Last week, we showcased a piece of music by composer Kenji Bunch that we'll be playing this month. He uses non-traditional notation to convey his musical ideas. You can read all about it here >.
Augenmusik, or "eye music" is not at all a modern invention. Bob Chamberlin, Professor and Director of Music Theory and Musicianship at Webster Universtiy generously wrote up a little history of Augenmusik. It's amazing how different music through the ages sounds. You'll have to come to one of our three concerts next week to see how Kenji's Augenmusik sounds (it's very different from any of the examples here!)
Augenmusik: a brief introduction
The term “augenmusik” is a German work that means literally, “eye music” or music to be appreciated visually. Composers have been notating visually intriguing musical scores for many centuries.
Perhaps one of the most well-known examples is the chanson, “Belle, Bonne, Sage” by Baude Cordier (ca. 1380 – ca. 1440). The musical score is shaped like a heart and has red notes to indicate rhythmic alterations. A smaller heart made of musical notes hangs like a pendant within the musical score. See and here it here > Baude Cordier also composed a round, “Tout par compass suy corposis” or “With a compass I was composed." Listen to it here >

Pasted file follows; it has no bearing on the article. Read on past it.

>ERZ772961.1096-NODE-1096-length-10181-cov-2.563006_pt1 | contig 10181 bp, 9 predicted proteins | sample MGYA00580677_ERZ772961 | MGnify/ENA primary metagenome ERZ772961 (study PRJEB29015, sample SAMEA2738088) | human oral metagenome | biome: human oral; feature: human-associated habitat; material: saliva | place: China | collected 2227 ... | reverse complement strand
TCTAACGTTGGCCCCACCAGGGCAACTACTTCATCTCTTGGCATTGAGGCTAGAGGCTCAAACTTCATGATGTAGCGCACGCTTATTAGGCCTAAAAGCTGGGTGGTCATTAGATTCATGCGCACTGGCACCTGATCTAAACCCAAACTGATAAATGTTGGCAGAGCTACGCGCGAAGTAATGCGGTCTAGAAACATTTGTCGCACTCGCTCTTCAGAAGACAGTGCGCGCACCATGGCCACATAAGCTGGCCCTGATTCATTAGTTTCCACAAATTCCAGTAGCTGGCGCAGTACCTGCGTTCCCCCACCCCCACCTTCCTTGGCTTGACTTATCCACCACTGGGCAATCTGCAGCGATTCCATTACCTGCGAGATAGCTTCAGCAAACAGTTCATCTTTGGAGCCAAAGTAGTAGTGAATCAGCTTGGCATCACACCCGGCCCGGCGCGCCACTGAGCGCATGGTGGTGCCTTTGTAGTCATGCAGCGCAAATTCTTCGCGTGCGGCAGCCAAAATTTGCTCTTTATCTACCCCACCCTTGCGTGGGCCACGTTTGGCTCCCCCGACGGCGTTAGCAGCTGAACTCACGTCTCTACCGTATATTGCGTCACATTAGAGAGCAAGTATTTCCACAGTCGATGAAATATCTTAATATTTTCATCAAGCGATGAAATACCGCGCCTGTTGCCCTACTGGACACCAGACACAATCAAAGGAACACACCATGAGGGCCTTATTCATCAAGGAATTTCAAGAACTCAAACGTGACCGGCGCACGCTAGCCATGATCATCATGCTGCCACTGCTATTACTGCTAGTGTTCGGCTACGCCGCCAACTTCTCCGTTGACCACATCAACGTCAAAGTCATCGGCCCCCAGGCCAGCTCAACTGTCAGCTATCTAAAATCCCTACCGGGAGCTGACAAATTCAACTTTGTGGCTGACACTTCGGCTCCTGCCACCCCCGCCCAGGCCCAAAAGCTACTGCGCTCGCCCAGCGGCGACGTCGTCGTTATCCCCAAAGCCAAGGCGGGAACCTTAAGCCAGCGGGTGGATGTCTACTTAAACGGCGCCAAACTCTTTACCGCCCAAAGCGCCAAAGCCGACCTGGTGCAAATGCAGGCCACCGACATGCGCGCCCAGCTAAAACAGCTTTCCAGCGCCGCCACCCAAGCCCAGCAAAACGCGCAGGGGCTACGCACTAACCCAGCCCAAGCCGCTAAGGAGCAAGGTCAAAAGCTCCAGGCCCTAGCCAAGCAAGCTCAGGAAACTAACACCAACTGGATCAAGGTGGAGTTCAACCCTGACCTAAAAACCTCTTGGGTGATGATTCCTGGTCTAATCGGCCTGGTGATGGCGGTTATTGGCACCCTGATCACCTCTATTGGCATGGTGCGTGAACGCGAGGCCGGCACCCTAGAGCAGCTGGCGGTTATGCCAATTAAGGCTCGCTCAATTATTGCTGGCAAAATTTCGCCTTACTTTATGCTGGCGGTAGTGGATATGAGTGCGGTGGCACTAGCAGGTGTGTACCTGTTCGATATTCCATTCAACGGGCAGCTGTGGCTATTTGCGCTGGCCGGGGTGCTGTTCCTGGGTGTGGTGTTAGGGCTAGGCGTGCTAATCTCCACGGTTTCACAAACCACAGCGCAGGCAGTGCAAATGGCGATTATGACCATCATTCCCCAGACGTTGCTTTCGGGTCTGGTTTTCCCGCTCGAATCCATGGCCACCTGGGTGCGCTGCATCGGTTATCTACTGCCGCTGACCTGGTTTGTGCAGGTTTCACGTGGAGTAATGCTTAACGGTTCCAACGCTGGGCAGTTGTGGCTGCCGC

In the 16th century, Italian madrigalists (song writers) often used different note values to indicate specific words that were either dark or light words. For example, black notes might be used for the words “death” or “night” and whole notes and half notes to express words like “light” and pale”. In composer Luca Marenzio’s work, “senza il mia sole” (1588), black notes are used for the phrase, “chiuser le luci” (close their eyes).”
During the Baroque period, Telemann’s “Gulliver Suite” uses meter and note values to distinguish between “Lilliputian” and “Brobdingnagian.” (The two islands in the book the music is based on.) Listen to it here >